RUKWA and Katavi regions, in the southern highlands of the country, have invited serious foreign and domestic investors to explore the untapped potentials and underutilised investment opportunities in the area.
The huge untapped investment opportunities are in agriculture, tourism and hospitality, mining, livestock, forestry, education and factories.
On top of that, plans are underway to turn the two regions into national bread baskets which can feed the entire nation and neighbouring countries, though no serious investor has come forward. The regions sit on arable land.
Speaking to the ‘Daily News’ recently in separate interviews the two regional commissioners said that small, medium and large-scale investors could invest in manufacturing and agro-industries in their areas.
The Katavi RC, Ms Mwanamvua Mrindoko, said on the agricultural sector they had set aside 112,425 acres of arable land suitable for food and industrial crop production.
“The arable land is suitable for food and industrial crop production which is paramount for the region to promote its potential investment prospects,” she said.
The two regions are strategically positioned between Lakes Tanganyika and Lake Rukwa plus its rift valley basin which are also endowed with unexploited arable land.
Additionally, Katavi, according to Ms Mrindoko, has set aside an area special for an industrial park while major roads are under construction.
On top of that the Katavi soils allow crops like cotton, cashew, palm and sunflower to grow easily and are raw materials for agro-industries.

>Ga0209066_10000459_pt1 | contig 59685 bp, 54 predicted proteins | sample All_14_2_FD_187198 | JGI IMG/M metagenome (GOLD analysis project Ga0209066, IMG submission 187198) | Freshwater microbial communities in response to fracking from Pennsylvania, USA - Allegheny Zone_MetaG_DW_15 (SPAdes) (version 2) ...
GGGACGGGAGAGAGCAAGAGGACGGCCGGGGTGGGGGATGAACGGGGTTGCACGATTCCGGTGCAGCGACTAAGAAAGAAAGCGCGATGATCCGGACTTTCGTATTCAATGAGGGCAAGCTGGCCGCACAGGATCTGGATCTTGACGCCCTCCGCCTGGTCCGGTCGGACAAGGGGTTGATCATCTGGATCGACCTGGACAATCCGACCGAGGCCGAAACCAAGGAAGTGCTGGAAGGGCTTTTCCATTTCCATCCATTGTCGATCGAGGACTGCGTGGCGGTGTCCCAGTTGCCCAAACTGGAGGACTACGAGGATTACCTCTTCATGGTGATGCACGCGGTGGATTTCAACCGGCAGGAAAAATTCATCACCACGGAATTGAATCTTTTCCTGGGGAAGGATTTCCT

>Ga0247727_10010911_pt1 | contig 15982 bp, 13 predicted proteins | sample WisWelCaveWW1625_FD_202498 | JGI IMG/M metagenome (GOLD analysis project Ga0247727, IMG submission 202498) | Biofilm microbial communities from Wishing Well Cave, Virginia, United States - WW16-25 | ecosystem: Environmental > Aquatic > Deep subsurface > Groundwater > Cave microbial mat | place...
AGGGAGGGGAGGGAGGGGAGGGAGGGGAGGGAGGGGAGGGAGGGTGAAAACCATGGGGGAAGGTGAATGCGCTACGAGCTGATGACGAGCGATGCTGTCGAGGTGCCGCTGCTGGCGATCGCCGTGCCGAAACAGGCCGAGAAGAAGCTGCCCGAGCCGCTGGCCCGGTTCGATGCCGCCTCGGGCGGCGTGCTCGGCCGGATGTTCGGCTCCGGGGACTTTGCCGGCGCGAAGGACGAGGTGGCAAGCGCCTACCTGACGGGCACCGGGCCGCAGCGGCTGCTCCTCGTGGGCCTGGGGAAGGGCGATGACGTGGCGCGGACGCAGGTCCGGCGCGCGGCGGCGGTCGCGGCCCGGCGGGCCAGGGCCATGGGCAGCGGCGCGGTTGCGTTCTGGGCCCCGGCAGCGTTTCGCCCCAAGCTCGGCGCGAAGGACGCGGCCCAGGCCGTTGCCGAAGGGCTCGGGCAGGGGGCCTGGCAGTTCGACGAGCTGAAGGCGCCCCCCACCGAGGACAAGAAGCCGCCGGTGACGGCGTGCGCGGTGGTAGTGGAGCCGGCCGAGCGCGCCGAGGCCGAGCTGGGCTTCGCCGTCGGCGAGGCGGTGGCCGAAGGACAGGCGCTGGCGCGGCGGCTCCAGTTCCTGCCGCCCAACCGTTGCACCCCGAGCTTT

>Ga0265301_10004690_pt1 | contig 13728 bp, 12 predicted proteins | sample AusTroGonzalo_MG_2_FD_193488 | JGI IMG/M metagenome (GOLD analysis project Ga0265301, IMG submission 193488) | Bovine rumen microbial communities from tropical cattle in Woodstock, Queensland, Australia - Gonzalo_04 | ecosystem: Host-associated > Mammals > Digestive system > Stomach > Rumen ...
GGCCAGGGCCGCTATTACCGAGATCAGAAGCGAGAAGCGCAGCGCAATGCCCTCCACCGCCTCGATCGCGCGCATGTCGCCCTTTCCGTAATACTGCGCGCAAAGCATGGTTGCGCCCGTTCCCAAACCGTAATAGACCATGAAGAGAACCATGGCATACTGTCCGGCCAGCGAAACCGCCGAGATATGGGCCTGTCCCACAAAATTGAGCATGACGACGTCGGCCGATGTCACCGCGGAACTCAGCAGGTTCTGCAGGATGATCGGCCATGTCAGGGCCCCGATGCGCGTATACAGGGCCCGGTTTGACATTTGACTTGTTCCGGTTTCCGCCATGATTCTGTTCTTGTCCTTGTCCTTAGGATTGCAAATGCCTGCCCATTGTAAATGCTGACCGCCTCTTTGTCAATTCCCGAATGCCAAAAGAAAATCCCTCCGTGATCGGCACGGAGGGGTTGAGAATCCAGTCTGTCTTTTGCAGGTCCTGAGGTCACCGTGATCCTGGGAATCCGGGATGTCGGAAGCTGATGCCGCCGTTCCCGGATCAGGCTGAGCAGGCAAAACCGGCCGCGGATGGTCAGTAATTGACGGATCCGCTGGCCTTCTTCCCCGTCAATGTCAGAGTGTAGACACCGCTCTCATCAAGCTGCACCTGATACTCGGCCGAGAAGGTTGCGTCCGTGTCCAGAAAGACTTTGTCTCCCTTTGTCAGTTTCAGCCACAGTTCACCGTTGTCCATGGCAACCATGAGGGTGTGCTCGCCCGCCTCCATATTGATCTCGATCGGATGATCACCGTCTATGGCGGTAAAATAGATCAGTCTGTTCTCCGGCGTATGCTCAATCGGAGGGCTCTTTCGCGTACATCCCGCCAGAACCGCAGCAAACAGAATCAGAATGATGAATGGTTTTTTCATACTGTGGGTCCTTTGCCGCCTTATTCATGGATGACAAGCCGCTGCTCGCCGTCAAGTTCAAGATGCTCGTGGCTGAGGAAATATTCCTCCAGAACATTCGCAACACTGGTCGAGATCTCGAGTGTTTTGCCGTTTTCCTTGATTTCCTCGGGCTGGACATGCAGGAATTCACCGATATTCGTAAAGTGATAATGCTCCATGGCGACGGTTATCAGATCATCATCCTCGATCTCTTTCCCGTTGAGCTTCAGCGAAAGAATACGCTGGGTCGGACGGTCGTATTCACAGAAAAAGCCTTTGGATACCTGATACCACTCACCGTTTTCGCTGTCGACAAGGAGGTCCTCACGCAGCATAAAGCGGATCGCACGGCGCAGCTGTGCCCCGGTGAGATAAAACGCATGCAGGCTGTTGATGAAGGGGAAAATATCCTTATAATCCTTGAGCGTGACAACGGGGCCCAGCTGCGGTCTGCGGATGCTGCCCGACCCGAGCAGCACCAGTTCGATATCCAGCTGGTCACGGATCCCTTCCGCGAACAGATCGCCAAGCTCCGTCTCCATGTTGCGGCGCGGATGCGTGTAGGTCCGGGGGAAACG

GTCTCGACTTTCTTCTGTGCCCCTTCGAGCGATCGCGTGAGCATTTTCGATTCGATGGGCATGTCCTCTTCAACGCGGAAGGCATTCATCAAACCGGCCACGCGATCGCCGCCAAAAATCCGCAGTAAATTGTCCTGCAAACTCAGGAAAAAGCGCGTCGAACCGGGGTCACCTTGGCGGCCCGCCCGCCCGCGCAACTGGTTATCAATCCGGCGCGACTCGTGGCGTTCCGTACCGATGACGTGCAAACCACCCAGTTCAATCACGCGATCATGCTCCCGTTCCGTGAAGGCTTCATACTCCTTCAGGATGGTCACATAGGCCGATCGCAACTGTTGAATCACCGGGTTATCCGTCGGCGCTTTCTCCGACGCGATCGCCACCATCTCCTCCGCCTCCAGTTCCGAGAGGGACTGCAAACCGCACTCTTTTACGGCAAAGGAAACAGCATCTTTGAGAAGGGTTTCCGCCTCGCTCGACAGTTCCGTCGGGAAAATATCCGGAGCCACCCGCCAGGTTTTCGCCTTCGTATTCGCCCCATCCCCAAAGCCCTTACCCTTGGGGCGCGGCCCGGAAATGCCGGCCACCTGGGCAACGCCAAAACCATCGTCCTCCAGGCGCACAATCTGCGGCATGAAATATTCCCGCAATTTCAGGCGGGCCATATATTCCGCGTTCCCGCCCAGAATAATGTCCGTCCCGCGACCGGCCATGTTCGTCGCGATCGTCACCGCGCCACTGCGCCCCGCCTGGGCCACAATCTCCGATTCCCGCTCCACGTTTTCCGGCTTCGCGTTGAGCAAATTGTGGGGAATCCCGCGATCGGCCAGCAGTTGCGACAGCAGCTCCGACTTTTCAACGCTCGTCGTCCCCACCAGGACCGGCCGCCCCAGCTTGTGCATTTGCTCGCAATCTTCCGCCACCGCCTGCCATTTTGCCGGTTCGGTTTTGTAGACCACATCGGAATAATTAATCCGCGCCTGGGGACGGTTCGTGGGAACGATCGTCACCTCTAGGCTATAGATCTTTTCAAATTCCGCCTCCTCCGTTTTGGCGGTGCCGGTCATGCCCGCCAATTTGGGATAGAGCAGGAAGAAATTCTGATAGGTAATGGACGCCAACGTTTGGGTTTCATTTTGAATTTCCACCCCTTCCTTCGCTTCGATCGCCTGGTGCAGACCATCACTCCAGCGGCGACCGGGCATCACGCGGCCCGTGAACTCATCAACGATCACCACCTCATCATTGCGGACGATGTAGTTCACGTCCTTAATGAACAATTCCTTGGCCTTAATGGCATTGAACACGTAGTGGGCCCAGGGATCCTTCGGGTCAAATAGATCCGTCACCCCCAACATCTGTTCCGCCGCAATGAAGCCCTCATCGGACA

“There is also potential to invest in the sectors that produce livestock products like milk, skin and hides as well as animal feed,” Ms Mrindoko said.
Besides the local market, the region shares borders with the Democratic Republic of Congo (DRC) in the eastern part and Burundi across Lake Tanganyika which are potential export destinations.
Speaking on potential investment prospects Rukwa, the RC Ms Queen Sendiga said that like Katavi the region shares borders with the DRC on the eastern part and Burundi plus Zambia across Lake Tanganyika.
“There is also potential to invest in the sectors that produce livestock products as well as animal feeds,” Ms Sendiga said.
Additionally, Rukwa sits between Lake Tanganyika and small lakes and rivers with reliable fish production including Nile perch, sardines, mudfish, English fish, luciolates, strapessil ‘mikebuka’ and various ornamental species of fish.
She further explained that the existence of lakes and rivers in the region provides opportunities for investment in aquaculture.
Rukwa too had set aside an area special for an industrial park while for tourism attractions there are Old Bismark Fort along the shoreline of Lake Tanganyika at Kasanga ward; Kalambo waterfalls, hot springs at Kizombwe village, Lake Rukwa scenery from Ufipa escarpment, lake beaches, red Columbus at Mbezi forest reserve, Uwanda and Lwafi game reserves, Lake Kwela and Tembwa waterfalls.